If you've been injured on someone's property, you may be wondering what rights you have to help pay for your medical bills. In most cases, you can file a claim with the owner's homeowners' insurance provider or sue the homeowner if they don't have coverage. Check out these three surprising facts you may not have known about personal injury settlements.
They May Include More Than Medical Bills
If you win your claim or case, your medical bills are likely covered because they are not your fault. You shouldn't have to fork out a dime for an injury you didn't cause. However, in some cases, you can get more money. If the damages are long-term and less tangible (physically or emotionally), such as loss of interest in old activities, depression, long-term nerve pain, etc., you may qualify for pain and suffering. If you are unable to work due to the injury, you may get some money for lost income. Last, if the injury was caused by someone's malicious actions, and they purposely wanted to hurt you, you may get punitive damages, which are punishment for the defendant.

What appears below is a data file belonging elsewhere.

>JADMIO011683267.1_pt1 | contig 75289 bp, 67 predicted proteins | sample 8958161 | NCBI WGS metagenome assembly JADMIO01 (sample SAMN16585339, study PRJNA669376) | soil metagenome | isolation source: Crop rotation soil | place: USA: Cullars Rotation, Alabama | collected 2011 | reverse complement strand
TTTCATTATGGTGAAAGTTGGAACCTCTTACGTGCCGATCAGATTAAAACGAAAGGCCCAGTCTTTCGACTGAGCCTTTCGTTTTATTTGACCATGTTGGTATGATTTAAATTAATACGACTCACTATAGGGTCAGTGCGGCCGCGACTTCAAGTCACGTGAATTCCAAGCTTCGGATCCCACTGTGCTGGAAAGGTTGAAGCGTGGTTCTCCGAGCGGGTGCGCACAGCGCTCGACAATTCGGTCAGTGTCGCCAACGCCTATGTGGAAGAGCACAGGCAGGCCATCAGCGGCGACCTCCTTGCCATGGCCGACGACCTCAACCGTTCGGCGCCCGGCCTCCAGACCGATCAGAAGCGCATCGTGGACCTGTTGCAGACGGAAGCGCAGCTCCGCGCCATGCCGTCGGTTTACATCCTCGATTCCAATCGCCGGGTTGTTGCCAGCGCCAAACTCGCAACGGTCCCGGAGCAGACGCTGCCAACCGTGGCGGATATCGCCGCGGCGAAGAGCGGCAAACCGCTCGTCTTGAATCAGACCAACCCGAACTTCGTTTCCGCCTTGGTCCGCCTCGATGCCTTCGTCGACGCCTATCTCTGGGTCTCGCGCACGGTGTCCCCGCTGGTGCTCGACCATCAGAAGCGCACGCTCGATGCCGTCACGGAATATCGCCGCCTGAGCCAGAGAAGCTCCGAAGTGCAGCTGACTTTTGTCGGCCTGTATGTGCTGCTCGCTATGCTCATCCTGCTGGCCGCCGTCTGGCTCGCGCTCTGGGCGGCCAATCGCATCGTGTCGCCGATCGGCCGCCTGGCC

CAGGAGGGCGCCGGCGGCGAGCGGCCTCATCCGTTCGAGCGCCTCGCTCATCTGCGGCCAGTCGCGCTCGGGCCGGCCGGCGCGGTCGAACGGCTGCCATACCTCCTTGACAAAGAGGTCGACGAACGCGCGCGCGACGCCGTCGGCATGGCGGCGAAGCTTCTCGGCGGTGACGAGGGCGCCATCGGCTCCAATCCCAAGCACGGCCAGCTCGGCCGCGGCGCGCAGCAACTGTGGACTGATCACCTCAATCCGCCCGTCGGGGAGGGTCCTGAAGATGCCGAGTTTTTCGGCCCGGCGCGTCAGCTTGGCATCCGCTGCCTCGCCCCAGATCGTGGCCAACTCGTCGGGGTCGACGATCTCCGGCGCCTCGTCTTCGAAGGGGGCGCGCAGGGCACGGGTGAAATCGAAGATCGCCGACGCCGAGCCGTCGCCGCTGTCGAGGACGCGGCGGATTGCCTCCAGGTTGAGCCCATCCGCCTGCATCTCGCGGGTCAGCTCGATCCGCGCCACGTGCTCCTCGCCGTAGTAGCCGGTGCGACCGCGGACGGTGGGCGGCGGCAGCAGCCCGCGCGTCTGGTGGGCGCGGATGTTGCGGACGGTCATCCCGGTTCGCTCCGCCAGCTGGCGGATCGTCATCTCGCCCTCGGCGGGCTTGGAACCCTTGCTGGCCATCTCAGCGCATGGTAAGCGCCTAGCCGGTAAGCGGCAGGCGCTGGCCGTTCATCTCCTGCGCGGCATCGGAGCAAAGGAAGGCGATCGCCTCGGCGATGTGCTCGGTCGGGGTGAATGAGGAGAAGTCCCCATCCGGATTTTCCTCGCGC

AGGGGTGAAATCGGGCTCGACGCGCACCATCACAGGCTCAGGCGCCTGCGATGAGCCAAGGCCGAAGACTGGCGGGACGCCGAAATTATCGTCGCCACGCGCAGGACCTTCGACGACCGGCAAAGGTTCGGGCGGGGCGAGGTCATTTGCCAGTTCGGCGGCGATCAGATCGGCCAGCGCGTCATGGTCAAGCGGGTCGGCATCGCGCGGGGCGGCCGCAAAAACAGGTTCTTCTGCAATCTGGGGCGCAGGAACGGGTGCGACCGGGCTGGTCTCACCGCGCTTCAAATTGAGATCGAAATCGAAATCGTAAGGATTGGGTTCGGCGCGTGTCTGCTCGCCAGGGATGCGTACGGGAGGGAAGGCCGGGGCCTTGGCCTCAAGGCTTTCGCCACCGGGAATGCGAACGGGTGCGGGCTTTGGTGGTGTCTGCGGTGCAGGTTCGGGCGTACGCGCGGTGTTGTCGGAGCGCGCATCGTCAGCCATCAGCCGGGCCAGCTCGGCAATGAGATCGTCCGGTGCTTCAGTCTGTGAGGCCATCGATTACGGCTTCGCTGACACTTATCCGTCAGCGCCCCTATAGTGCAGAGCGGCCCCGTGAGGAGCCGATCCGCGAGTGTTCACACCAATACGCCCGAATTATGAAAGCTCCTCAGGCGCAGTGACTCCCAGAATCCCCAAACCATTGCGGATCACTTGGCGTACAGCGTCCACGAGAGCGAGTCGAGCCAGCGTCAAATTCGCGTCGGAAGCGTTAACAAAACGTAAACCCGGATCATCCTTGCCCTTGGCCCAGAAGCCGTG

You Can Be Partially Responsible and Receive a Settlement
Some accidents are cut and dry, and it's obvious who is responsible. However, many times, both parties can be considered partially responsible. For example, if you visit a friend, and they don't warn you about a damaged deck, causing injury, they are likely totally responsible. However, if they warn you, but you still get hurt, you may be considered partially responsible because you were warned. In most states, if you are found partially responsible, you get a reduced settlement, but in a few states, you get nothing if the court or insurance carrier considers you any amount responsible.
Some Trespassers Qualify for a Settlement
Most of the time, you must ensure the safety of anyone visiting your home, but this doesn't usually include trespassers as they had no business on your property. There are some instances, however, where you can receive a settlement even if you were trespassing. One common reason is if the property is often used as a short cut or other similar reason. If it can be established many people use the property, your lawyer can argue the homeowner should have been aware that someone may be on the property, and they should have posted warning signs. Child trespassers are also usually treated differently, depending on their age.
When you've been injured on someone's property, you may be able to file a claim or sue for money to help pay for medical expenses, lost income and pain and suffering. If you are ready to get the money you deserve, contact a personal injury attorney in your area today. For more help, contact a company like Palmetto Injury Lawyers.